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The periodic table has been stamped into the minds of countless generations of schoolchildren. Immediately recognised and universally adopted, it has long since achieved iconic status.

So why change it? According to Mohd Abubakr from Microsoft Research in Hyderabad, the table can be improved by arranging it in circular form. He says this gives a sense of the relative size of atoms–the closer to the centre, the smaller they are–something that is missing from the current form of the table. It preserves the periods and groups that make Mendeleev’s table so useful. And by placing hydrogen and helium near the centre, Abubakr says this solves the problem of whether to put hydrogen with the halogens or alkali metals and of whether to put helium in the 2nd group or with the inert gases.

That’s worthy but flawed. Unfortunately, Abubakr’s arrangement means that the table can only be read by rotating it. That’s tricky with a textbook and impossible with most computer screens.

The great utility of Mendeleev’s arrangements was its predictive power: the gaps in his table allowed him to predict the properties of undiscovered elements. It’s worth preserving in its current form for that reason alone.

However, there’s another relatively new way of arranging the elements developed by Maurice Kibler at Institut de Physique Nucleaire de Lyon in France that may have new predictive power.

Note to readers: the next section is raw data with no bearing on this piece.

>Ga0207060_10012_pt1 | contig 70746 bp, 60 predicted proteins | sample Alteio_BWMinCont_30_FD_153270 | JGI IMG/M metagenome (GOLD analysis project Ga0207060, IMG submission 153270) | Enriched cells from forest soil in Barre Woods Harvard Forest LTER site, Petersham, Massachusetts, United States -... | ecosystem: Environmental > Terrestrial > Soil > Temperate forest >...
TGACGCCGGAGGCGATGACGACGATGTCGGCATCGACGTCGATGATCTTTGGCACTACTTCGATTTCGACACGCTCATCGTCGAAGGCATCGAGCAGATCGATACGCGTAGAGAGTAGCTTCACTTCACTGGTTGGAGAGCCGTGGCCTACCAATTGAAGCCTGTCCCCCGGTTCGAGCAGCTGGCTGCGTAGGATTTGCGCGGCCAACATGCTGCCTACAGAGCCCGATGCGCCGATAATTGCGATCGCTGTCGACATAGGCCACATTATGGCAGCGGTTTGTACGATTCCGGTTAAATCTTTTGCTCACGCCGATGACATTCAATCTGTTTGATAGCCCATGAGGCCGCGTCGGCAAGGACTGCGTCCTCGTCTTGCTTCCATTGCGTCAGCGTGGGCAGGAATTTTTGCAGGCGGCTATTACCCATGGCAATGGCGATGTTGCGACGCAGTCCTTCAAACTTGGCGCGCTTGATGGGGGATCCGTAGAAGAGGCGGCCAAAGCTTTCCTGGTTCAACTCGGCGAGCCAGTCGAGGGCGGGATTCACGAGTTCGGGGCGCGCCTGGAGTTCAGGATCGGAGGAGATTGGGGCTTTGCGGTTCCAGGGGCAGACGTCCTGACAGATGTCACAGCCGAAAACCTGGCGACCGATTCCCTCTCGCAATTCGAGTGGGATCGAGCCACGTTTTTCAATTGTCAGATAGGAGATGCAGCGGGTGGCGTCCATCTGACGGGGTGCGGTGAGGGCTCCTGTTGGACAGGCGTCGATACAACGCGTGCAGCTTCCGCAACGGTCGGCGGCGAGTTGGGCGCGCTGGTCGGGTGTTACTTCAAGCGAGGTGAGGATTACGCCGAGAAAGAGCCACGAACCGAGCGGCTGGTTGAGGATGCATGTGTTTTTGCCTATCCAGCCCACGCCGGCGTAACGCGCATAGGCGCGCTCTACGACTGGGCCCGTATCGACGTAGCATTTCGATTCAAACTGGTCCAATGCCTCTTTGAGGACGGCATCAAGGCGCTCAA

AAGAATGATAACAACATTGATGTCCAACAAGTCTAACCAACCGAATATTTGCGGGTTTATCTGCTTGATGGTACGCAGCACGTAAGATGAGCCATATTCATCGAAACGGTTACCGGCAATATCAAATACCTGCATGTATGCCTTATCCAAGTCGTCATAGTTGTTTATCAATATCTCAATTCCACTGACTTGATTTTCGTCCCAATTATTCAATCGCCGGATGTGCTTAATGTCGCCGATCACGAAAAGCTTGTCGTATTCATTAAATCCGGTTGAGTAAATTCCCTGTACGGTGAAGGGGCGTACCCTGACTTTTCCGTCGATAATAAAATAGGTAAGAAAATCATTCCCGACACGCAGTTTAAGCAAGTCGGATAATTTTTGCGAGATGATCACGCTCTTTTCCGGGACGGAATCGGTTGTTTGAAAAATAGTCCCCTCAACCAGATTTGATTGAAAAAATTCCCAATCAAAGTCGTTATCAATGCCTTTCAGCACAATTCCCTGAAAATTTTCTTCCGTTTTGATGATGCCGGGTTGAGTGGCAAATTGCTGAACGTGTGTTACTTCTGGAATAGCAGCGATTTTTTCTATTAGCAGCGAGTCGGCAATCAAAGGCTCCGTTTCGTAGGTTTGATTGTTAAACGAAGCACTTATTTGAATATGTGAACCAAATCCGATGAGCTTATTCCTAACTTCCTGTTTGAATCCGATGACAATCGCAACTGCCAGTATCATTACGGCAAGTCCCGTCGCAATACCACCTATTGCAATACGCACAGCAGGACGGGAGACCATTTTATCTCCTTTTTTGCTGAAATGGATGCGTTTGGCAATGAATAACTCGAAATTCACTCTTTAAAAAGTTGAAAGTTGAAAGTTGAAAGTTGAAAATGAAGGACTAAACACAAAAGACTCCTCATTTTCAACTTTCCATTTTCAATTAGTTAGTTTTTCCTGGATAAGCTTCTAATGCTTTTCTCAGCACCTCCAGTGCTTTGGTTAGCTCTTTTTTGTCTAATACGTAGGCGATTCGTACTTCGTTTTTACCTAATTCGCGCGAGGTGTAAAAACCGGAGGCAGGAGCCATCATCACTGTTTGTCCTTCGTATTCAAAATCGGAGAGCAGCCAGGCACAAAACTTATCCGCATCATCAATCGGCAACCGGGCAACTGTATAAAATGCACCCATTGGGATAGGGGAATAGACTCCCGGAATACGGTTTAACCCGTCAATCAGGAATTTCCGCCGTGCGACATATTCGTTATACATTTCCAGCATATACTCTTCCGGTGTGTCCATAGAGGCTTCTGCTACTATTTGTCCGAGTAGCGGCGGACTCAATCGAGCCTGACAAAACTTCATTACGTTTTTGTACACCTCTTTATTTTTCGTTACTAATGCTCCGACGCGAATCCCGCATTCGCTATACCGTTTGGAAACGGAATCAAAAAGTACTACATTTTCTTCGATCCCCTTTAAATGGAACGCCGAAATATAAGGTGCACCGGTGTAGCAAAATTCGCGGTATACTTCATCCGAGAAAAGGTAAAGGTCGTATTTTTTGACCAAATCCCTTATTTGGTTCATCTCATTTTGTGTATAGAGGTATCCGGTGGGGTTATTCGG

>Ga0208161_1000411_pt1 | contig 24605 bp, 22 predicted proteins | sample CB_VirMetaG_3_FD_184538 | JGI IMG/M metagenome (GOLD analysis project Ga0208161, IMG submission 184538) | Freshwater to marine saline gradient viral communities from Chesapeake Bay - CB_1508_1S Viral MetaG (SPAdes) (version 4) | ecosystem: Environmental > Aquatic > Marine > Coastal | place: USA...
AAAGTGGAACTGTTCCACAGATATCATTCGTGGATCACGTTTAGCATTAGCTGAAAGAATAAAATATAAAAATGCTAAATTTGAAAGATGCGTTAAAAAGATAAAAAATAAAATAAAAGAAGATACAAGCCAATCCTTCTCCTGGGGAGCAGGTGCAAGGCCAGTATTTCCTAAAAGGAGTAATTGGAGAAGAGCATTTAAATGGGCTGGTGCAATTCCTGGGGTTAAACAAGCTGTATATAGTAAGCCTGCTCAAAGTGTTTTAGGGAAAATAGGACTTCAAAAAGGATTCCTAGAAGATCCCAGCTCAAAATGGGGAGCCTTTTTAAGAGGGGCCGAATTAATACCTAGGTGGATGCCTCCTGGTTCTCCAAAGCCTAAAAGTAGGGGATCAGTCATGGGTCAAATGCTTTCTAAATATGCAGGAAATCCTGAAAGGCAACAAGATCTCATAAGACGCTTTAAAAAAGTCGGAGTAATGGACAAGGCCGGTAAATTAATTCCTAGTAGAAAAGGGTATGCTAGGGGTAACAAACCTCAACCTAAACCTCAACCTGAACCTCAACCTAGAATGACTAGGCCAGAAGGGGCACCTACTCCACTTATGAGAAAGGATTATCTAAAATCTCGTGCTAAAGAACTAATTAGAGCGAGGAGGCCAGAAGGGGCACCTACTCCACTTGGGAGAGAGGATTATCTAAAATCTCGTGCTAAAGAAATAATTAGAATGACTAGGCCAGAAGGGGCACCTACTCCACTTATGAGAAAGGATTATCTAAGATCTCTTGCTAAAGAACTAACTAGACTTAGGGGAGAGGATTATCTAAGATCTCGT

Kibler says the symmetries of the periodic table can be captured by a group theory, specifically the composition of the special orthogonal group in 4 + 2 dimensions with the special unitary group of degree 2 (ie SO (4,2) x SU(2)).

That gives a layout as follows:

Kibler’s approach is akin to the way particle physicists classify particles by their symmetry properties such as flavor and color. That has been hugely useful in predicting the existence of new particles. Can the power of this group theoretical approach have the same impact on chemistry?

The problem for Kibler (and anybody else attempting to redraw the table of elements) is that we seem to have already found all the stable elements and predicted the existence of other superheavy ones. The question is whether Kibler’s approach has any predictive power beyond that. Maybe but the jury (and Kibler himself) is still out on this one.

Refs:

arxiv.org/abs/0910.0273: An Alternate Graphical Representation of Periodic table of Chemical Elements

arxiv.org/abs/quant-ph/0408104: On a Group-Theoretical Approach to the Periodic Table of Chemical Elements

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